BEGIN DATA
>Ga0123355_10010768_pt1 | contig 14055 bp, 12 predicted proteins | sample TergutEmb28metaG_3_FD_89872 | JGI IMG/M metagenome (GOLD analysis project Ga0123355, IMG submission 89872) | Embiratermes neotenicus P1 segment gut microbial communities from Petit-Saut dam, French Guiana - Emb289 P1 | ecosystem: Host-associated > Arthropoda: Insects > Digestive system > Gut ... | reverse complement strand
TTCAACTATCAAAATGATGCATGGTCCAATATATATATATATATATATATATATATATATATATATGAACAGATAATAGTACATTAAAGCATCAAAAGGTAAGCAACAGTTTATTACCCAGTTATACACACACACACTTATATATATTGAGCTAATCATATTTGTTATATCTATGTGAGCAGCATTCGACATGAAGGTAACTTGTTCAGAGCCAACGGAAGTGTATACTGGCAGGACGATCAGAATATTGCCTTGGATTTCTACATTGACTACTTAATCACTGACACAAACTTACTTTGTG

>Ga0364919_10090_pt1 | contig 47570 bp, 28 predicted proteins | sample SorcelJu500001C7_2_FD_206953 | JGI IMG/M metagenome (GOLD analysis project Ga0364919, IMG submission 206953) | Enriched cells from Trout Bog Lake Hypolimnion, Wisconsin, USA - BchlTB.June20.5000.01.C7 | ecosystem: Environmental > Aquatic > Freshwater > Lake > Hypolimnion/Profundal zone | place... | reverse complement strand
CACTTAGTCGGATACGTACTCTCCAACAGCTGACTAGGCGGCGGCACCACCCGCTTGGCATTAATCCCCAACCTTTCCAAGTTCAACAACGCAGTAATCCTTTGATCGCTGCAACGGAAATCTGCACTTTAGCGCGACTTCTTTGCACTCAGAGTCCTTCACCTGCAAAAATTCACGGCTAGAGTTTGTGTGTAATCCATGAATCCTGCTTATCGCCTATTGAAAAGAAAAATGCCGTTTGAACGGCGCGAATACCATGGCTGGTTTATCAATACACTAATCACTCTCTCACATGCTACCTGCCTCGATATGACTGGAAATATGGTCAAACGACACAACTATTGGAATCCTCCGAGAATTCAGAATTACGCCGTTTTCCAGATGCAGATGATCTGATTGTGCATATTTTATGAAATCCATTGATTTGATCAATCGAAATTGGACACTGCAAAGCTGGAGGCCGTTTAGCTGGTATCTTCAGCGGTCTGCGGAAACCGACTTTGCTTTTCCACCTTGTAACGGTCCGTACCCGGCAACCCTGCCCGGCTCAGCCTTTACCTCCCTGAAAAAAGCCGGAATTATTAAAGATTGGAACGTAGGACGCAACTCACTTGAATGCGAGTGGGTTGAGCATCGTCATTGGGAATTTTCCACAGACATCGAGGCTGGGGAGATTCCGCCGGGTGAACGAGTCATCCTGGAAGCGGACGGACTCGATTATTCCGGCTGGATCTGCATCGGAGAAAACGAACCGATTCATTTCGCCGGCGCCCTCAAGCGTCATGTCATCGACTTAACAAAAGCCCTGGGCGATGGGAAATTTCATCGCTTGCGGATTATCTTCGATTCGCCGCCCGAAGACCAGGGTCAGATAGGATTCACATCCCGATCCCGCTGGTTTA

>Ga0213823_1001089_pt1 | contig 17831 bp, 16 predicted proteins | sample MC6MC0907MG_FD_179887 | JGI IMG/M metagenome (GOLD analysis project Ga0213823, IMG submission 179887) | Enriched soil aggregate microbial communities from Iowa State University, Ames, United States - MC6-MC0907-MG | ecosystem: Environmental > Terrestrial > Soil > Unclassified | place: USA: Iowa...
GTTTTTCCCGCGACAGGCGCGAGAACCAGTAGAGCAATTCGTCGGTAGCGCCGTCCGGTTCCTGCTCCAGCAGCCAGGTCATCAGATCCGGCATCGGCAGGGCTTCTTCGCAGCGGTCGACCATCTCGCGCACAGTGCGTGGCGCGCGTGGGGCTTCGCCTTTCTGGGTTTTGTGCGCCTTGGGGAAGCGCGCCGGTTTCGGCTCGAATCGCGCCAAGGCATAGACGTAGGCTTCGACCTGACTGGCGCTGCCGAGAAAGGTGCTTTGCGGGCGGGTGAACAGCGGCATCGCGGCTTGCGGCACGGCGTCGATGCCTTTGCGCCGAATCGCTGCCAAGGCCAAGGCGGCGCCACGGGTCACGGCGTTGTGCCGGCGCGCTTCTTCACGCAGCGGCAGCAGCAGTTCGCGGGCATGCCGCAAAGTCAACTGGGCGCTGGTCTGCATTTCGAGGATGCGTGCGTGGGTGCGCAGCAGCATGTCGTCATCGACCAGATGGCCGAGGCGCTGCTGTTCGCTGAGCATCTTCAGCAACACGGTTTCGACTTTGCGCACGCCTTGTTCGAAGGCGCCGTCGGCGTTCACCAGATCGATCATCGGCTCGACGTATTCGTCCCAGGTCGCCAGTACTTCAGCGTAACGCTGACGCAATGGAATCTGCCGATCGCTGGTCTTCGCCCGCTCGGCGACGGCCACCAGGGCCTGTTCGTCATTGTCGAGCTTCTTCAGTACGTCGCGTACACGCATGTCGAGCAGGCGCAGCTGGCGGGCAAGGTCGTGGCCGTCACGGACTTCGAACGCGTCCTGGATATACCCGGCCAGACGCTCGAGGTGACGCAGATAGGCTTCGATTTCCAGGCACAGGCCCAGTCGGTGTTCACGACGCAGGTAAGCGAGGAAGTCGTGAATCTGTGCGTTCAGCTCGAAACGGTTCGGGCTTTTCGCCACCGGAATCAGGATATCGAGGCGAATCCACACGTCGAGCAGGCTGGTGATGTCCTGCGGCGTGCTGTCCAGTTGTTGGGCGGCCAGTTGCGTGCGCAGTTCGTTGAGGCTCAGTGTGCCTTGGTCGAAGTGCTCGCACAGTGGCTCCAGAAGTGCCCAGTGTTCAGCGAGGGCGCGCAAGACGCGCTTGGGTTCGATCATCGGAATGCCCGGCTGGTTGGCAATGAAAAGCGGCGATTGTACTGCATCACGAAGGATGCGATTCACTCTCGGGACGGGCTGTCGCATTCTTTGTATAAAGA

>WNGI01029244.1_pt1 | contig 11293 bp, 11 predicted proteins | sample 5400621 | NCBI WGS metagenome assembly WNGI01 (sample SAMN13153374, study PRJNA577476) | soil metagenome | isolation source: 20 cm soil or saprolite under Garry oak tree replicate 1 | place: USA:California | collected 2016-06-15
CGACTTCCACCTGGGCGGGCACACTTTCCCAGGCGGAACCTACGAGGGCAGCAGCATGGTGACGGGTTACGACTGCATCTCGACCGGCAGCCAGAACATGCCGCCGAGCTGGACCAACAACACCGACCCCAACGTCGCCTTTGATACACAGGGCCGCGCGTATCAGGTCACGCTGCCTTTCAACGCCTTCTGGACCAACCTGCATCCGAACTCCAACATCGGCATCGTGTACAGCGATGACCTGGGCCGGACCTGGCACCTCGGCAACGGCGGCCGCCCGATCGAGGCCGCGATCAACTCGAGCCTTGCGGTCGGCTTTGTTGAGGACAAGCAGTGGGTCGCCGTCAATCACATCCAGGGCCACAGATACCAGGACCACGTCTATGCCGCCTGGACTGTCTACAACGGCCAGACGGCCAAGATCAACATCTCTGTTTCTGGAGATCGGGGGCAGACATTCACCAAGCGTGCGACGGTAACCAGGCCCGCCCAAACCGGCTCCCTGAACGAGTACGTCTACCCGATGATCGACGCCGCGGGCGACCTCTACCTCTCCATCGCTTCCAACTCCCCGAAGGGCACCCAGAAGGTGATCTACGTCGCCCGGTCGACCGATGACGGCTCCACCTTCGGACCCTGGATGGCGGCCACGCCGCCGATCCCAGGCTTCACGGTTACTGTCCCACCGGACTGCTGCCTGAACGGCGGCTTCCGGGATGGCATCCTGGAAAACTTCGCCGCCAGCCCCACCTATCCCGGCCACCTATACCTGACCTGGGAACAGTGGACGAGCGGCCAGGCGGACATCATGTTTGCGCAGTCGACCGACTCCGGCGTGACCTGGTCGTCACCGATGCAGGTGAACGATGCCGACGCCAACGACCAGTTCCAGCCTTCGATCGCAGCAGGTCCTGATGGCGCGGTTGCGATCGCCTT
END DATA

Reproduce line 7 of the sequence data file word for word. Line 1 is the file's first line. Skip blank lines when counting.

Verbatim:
>WNGI01029244.1_pt1 | contig 11293 bp, 11 predicted proteins | sample 5400621 | NCBI WGS metagenome assembly WNGI01 (sample SAMN13153374, study PRJNA577476) | soil metagenome | isolation source: 20 cm soil or saprolite under Garry oak tree replicate 1 | place: USA:California | collected 2016-06-15